Thursday, December 25, 2014
If credit risks are correctly perceived by banks, one or another bank could still run into problems, but there will be no major bank system crises. It is when credit risks are incorrectly perceived that things with our bank system can get really bad.
So what the Basel Committee for Banking Supervision has done, which is creating credit risk weighted capital requirements for banks, based on as if the perceived risks are correct, makes absolutely no sense. If anything those capital requirements should have been based on the possibilities of those credit risks being more risky than what they are perceived to be.
But the impact of all credit risk perceptions being wrong, is not the same over the whole spectrum of risks. In fact bank regulators ignored what I quite presumptuously have decided to dub the Per Kurowski rule; namely that the more the credit risk perception is one of safeness, the larger the negative impact on a bank if that perception turns out to be wrong.
That rule should be easy to understand when one realizes that it is for what is considered as very safe, that a bank most runs the risk of running up too high exposures, in too lenient terms, and charging too little compensating risk premiums.
The impact on banks of what is considered as risky, if it turns out to be more risky, is ameliorated by the fact that it usually represents smaller exposures, and usually belongs to a group of exposures which are mutually covered through much larger risk premiums.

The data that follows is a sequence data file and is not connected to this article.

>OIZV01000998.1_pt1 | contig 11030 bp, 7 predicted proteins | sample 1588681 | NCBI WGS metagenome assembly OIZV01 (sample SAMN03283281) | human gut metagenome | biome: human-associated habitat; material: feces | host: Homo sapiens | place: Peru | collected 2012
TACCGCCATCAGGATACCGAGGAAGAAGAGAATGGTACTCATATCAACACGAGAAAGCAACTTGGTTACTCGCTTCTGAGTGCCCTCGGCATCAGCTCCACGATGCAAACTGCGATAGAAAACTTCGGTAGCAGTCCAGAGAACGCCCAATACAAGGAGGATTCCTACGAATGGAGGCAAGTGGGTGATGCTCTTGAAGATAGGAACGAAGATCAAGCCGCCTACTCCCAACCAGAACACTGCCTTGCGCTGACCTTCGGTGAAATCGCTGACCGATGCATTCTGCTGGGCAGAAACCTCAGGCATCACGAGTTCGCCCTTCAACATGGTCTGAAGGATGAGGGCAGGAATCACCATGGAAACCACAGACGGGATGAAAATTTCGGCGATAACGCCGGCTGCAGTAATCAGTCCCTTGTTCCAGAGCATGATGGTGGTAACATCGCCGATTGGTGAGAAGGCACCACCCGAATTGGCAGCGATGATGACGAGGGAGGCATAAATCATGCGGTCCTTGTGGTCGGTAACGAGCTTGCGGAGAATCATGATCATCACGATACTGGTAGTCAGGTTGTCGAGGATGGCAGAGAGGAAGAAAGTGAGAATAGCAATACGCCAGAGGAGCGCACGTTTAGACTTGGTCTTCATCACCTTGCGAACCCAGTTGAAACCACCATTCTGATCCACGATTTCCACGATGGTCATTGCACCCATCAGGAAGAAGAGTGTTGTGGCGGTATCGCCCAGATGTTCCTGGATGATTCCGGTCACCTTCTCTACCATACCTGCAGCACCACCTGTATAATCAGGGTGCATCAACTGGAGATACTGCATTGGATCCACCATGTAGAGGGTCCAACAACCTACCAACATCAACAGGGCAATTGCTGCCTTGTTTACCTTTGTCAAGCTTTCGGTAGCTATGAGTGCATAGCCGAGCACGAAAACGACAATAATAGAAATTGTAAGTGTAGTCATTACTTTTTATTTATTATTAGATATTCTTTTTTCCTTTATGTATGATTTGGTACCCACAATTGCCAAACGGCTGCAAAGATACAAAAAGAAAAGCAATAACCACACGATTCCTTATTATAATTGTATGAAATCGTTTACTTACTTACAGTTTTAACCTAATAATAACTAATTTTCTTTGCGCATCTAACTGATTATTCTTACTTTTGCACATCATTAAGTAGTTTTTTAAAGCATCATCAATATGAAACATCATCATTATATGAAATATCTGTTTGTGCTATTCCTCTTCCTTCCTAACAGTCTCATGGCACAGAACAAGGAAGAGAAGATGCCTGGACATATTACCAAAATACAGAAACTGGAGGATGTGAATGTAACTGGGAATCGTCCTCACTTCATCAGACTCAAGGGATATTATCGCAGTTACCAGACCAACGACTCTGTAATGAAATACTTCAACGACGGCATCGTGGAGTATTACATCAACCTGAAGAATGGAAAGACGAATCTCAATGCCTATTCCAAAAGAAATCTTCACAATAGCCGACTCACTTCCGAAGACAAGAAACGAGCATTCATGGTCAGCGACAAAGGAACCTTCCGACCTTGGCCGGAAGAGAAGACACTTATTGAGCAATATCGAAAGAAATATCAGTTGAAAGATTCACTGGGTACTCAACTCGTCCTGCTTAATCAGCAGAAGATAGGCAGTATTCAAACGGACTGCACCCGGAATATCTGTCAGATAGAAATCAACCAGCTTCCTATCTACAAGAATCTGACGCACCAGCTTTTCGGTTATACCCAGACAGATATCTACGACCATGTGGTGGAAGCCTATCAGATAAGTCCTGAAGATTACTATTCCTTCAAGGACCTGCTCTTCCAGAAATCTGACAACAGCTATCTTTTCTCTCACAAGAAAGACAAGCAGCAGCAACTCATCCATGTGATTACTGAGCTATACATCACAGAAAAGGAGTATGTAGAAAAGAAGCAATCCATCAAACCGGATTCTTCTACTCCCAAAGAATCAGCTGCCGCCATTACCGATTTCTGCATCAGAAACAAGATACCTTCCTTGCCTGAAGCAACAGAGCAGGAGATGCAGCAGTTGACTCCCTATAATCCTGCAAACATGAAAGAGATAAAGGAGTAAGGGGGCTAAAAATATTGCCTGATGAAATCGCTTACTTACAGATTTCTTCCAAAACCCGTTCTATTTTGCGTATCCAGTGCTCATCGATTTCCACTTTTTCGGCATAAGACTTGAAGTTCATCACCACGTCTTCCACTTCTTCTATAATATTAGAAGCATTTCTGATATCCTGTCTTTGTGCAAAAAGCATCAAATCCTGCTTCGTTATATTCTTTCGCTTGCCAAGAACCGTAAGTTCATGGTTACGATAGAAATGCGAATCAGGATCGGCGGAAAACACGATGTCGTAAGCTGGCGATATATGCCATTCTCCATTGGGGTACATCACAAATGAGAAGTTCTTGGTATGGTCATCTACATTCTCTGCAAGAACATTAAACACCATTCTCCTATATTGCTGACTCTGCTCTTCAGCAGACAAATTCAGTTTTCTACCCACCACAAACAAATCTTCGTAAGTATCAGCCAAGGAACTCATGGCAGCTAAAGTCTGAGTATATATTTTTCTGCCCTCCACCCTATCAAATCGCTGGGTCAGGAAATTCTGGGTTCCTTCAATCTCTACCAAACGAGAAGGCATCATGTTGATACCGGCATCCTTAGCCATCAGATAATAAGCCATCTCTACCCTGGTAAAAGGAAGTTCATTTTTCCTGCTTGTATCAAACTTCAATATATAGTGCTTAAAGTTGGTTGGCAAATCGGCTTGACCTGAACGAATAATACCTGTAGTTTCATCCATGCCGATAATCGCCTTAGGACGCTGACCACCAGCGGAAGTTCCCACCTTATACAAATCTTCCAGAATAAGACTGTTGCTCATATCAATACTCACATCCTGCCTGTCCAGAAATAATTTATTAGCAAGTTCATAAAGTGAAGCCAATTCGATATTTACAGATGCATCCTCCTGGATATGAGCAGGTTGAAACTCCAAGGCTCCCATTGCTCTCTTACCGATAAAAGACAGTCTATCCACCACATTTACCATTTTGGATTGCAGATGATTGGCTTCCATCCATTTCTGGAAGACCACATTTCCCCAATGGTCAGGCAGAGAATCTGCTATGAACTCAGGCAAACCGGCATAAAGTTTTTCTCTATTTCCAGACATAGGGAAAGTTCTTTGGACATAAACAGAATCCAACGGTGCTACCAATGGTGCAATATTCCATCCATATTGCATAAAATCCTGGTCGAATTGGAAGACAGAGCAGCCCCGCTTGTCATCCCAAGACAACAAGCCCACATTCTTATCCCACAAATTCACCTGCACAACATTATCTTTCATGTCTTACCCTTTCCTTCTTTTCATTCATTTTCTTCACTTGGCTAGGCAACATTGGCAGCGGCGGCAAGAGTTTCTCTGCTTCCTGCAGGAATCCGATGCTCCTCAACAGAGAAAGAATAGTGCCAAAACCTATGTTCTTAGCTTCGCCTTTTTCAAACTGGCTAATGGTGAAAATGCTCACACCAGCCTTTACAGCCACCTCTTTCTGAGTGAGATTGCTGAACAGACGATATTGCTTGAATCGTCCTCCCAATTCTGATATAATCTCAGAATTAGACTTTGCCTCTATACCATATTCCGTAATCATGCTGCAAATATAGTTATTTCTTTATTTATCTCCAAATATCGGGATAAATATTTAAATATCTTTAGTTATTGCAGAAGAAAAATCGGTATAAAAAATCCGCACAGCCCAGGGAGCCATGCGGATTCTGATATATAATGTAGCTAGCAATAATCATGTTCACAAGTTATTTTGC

Since different capital requirements allows some assets to produce higher risk-adjusted returns than others, and that distorts the allocation of bank credit to the real economy, I favor one single percentage capital requirement for all bank assets.
But, if regulators absolutely feel they must meddle, in order to show they earn their salaries and their societal recognitions, then they should at least abandon the current capital requirements based on credit risk weighting, in favor of an impact weighting of credit risks being wrongly perceived.
What would this mean in practice? That our banks would again be allowed to lend to the risky but tough small businesses and entrepreneurs we all need to get going when the going gets tough.
In other words… just what a doctor would order, for example for Europe… and so that banks can help to produce the next generation of jobs for the next generations of Europeans.
Intuitive decision: Perceived safe is safe, perceived risky is risky.
Deliberate decision: Perceived safe is risky, perceived risky is safe.
PS. Per Kurowski's second rule: Any perfectly perceived credit risk, causes wrong credit decision, if the perceived risk of credit is excessively considered.